A summary of her life, as mentioned in Tabaqat ibn Sa’d, and other sources, show:
1) She was the maternal niece of Hadhrat Abu Bakr (radhiyallahu anhu).
2) She was married to Hadhrat Hasan (radhiyallahu anhu), while Hadhrat Ali (radhiyallahu anhu) was still alive. She thus had the privilege of remaining in the wedlock of Hadhrat Hasan (radhiyallahu anhu) for over 9 years, getting separated only due to his death. Hadhrat Hasan (radhiyallahu anhu) was well known for his habit of retaining women in his marriage for only short periods of time, and thereafter divorcing them and accepting others into his wedlock, merely with the intention of allowing more and more woman the opportunity of having some sort of share to be from the family of Rasulullah (sallallaahu alayhi wasallam). Despite this habit, Hadhrat Hasan (radhiyallahu anhu) kept Ja’dah till the end. Why?
Can it be conceived that a man of such wisdom and foresight remain blinded from the evil hidden within this woman, thereby keeping her back and sending so many other righteous and pious women? Does the love and inclination which Hadhrat Hasan (radhiyallahu anhu) expressed for this woman not offer any indication towards her nobility, piety, righteousness and sincerity? Has Qur’aan not hinted that the inclination, love and admiration expressed by a pure believing male for his female partner should be considered as a significant sign of the purity of the female herself? [Here the reference is being made to the verse 26 of Surah Nur, Wherein Almighty Allah says: “And pure souls shall surely only be inclined to that which is pure”]
3) After the death of Hadhrat Hasan (radhiyallahu anhu), Ya’qub ibn Talha, the son of Hadhrat Talha ibn Zubayr (radhiyallahu anhu, one of the ten who received the glad-tidings of Jannah during his life) extended his hand of marriage towards her. She remained with him in Madinah Munawwarah, till his death, and bore him three children. Ya’qub ibn Talha was a high-ranked Tabi’i, famous for his generosity. Would such a man ever think of marrying a woman who had been accused of poisoning Hadhrat Hasan (radhiyallahu anhu), and thereafter residing with her in the very city in which Hadhrat Hasan (radhiyallahu anhu) had passed away?
4) During her stay in Madinah Munawwarah, with her new husband, a time came when the people of Madinah, including her husband, pledge their allegiance to Hadhrat Abdullah ibn Zubayr (radhiyallahu anhu). During this time, why did Hadhrat Abdullah ibn Zubayr (radhiyallahu anhu) not have her brought to trail? The only reason that comes to mind is that during that time, in Madinah Munawwarah, not a single accusation had been levelled against her by anyone, thus the need of an investigation never arose.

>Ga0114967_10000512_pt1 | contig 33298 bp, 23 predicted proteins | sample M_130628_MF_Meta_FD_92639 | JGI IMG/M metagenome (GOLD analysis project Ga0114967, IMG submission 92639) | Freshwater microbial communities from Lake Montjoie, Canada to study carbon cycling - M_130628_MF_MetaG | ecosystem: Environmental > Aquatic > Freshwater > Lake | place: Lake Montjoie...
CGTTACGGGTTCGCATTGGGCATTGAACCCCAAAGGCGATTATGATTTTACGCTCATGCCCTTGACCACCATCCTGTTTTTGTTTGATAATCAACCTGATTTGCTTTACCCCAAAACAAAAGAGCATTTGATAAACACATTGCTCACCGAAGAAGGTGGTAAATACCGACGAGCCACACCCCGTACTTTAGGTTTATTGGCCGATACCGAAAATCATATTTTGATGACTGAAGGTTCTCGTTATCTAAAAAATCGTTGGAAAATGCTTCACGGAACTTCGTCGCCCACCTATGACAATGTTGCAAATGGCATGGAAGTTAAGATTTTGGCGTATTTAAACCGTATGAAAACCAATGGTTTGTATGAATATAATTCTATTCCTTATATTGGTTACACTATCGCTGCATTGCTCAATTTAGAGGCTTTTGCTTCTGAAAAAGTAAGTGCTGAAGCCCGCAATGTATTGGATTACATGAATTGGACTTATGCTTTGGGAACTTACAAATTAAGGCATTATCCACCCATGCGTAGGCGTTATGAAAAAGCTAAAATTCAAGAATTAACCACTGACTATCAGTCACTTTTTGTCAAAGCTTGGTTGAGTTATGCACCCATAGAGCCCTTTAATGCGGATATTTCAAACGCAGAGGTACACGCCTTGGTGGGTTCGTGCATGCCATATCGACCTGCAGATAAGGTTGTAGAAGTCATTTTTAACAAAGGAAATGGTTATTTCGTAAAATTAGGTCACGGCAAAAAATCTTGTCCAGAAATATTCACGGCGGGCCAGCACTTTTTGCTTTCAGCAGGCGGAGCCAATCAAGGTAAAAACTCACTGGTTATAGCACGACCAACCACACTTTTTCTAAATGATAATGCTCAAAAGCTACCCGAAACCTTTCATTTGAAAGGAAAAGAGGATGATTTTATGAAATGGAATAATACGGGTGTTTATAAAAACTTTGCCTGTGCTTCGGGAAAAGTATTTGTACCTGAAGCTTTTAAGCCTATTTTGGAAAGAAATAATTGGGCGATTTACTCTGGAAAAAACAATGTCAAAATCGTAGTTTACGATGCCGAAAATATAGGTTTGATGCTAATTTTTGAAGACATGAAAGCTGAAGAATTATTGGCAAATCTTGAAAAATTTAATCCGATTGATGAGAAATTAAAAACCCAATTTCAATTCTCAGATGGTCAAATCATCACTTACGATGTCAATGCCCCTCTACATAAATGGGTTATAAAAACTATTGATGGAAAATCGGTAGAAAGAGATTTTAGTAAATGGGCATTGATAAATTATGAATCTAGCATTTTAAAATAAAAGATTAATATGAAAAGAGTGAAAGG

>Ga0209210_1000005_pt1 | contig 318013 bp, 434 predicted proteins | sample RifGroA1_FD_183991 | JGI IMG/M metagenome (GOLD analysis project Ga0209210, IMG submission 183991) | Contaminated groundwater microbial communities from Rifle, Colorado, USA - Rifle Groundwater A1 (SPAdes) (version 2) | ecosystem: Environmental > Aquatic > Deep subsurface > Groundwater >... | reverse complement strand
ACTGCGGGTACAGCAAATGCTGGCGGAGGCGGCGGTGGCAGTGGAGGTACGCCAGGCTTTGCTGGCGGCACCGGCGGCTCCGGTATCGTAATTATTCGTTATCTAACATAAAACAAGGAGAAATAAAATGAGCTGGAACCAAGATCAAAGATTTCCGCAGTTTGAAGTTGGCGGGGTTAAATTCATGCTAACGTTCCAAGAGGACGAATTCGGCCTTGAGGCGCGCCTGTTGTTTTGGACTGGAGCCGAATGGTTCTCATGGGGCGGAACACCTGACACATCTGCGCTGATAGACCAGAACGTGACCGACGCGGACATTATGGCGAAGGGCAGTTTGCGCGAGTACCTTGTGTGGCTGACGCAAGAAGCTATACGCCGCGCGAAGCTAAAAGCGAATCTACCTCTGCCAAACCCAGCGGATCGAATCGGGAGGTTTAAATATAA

5) After the death of Ya’qub, the eldest son of Hadhrat Abdullah ibn Abbas (radhiyallahu anhu) married her, from whom she bore two children. Knowing the close relationship between Hadhrat Abdullah ibn Abbas (radhiyallahu anhu and the family of Hadhrat Hasan ibn Ali (radhiyallahu anhu), could one ever imagine his eldest son marrying a woman accused of poisoning Hadhrat Hasan (radhiyallahu anhu). The fact that he married her and kept her with him in Shaam clearly shows that during that era, no accusation had been levelled against her, neither in Hijaz, nor in Shaam.
From the above, one can clearly gauge that during the era of the Sahaba (radhiyallahu anhum), no accusation had ever been made against Hadhrat Mu’awiyah (radhiyallahu anhu), nor againsy Yazid, and neither against Ja’dah, at least not in the lands of Hijaz and Sham. No trail was ever held, no evidence was ever heard, and in fact, no finger was ever pointed at any of these three, regarding having played amy role in the murder of Hadhrat Hasan (radhiyallahu anhu). When this is the case, could one ever now dare lifting the finger of accusation against any of these three individuals, especially after being aware of the strict verdict of the Shariah regarding accusing without any valid proof!
To recogize who these Iraqis/Satanists are and how they created fitnah in a broader scope, please continue reading this article: Karbala – A ‘Bloody’ Conspiracy and The Secrets Behind it